When these factors are combined, they may lead U.S. allies to be especially fearful that their superpower patron will abandon them in conflicts arising from their territorial disputes. States are generally said to abandon an alliance partner if they formally abrogate the alliance treaty, fail to support the ally when the agreement's casus foederis (or case for the alliance) arises, or decline to back a partner in a dispute with an adversary.10 Managing abandonment fears is a central challenge in any alliance. The ambiguous role of allies' territorial disputes in U.S. treaties, the allies' disparate stakes in these disputes, and the United States' need to maintain a relationship with China, however, each inject additional uncertainty into already ambiguous U.S. extended deterrence commitments, and may provoke fears from U.S. allies that they will not have Washington's support if a territorial dispute escalates and pits them against Beijing. Japan's alliance fears over the Senakus Islands in the East China Sea, and the Philippines' territorial claims in the South China Sea illustrate why these factors may elicit unusually high abandonment anxieties from U.S. allies, and why they present a management challenge for extended deterrence and allied assurance.


The Senkakus, South China Sea, and U.S. Alliance Commitments

As China's power-projection capabilities and regional interests have grown in recent years, U.S. allies in East Asia have become increasingly concerned about territorial and maritime disputes in the region. The United States' treaty guarantees with its East Asian allies are longstanding—most date to the early 1950s. Competing sovereignty claims over island territories in the Pacific are also decades old in many cases. China has claimed sovereignty over the Senkaku Islands since the 1970s and Japan has administered them for over a century, with a three-decade break following World War II. The Philippines has claimed features in the Spratly Islands since the 1950s, and China has done so since the 1980s. Only since Beijing has developed the maritime and aerial capabilities which allow it to press its claims, however, have U.S. allies become fearful that small island disputes could bring them into a serious conflict. The conundrum that competing, if long-simmering, sovereignty claims pose for enduring U.S. extended deterrence commitments has therefore only risen to prominence in recent years.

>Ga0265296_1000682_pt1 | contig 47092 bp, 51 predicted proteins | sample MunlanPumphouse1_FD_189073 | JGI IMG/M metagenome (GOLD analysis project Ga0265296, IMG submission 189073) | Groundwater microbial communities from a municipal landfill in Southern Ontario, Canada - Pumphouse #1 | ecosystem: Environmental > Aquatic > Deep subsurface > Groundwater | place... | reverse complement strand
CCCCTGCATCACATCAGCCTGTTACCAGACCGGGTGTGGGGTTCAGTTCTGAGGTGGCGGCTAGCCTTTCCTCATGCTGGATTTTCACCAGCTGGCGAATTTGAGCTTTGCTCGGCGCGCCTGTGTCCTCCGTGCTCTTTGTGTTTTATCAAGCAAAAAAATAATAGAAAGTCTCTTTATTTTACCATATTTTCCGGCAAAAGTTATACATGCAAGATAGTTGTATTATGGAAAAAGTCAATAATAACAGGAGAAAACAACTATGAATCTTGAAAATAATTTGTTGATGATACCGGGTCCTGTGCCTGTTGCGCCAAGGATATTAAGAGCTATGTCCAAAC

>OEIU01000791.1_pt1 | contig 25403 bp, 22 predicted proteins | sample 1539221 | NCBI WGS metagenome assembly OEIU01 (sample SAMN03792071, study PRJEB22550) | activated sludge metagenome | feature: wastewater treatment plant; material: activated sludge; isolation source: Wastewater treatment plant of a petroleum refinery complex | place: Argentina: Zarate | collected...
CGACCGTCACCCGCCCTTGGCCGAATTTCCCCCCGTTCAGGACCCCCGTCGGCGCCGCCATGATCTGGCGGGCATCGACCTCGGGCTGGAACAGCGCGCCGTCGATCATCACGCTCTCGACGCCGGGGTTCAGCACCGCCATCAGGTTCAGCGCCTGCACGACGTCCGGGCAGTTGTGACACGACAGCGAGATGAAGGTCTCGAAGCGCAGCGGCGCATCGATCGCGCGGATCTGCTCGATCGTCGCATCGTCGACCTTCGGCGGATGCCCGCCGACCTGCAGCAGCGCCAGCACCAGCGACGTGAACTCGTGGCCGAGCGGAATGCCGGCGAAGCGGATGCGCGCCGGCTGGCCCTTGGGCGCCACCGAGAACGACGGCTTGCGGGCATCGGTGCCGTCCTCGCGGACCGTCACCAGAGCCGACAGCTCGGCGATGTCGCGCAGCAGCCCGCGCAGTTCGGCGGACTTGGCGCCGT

The Senkakus

Since the United States returned the Ryukyu island chain to Japan through the 1972 Okinawa Reversion Treaty, it has maintained that the U.S.–Japan security guarantee applies to the Senkaku Islands.11 This is because Article 5 of the 1960 U.S.–Japan security treaty applies to the “territories under the administration of Japan.”12 China began to voice objections to Japan's authority over the islands in the early 1970s, but has only actively challenged the sea and airspace around the islands in recent years.13 In line with its official neutrality position, however, Washington does not publicly support Japan's sovereignty claims to the Senkakus over China's.

Despite its neutrality on the underlying sovereignty dispute, the United States has reiterated its extended deterrence commitment to Japan when Senkaku tensions have spiked. Following the 2010 diplomatic dispute that arose from the collision of a Chinese trawler and Japanese Coast Guard vessels, Secretary of State Hillary Clinton reaffirmed the U.S. position that the Senkakus fall within the scope of the U.S.–Japan security treaty.14 Shortly after Tokyo purchased three of the five islands in the chain, resulting in another diplomatic row with Beijing in 2012, Assistant Secretary of State Kurt Campbell again reaffirmed that the United States took no position on the underlying sovereignty dispute, but that the Senkakus fell within the scope of the Article 5 commitment in the U.S.–Japan security treaty.15

Outside of specific crises, the United States has actually strengthened its public position on the Senkakus in recent years. In a 2013 statement, Secretary Clinton stated that Washington “would oppose any unilateral action that would seek to undermine Japanese administration” of the Senkakus.16 President Barack Obama restated Clinton's pledge in 2014.17 Nonetheless, the Senkakus still occupy a somewhat uneasy spot in the alliance.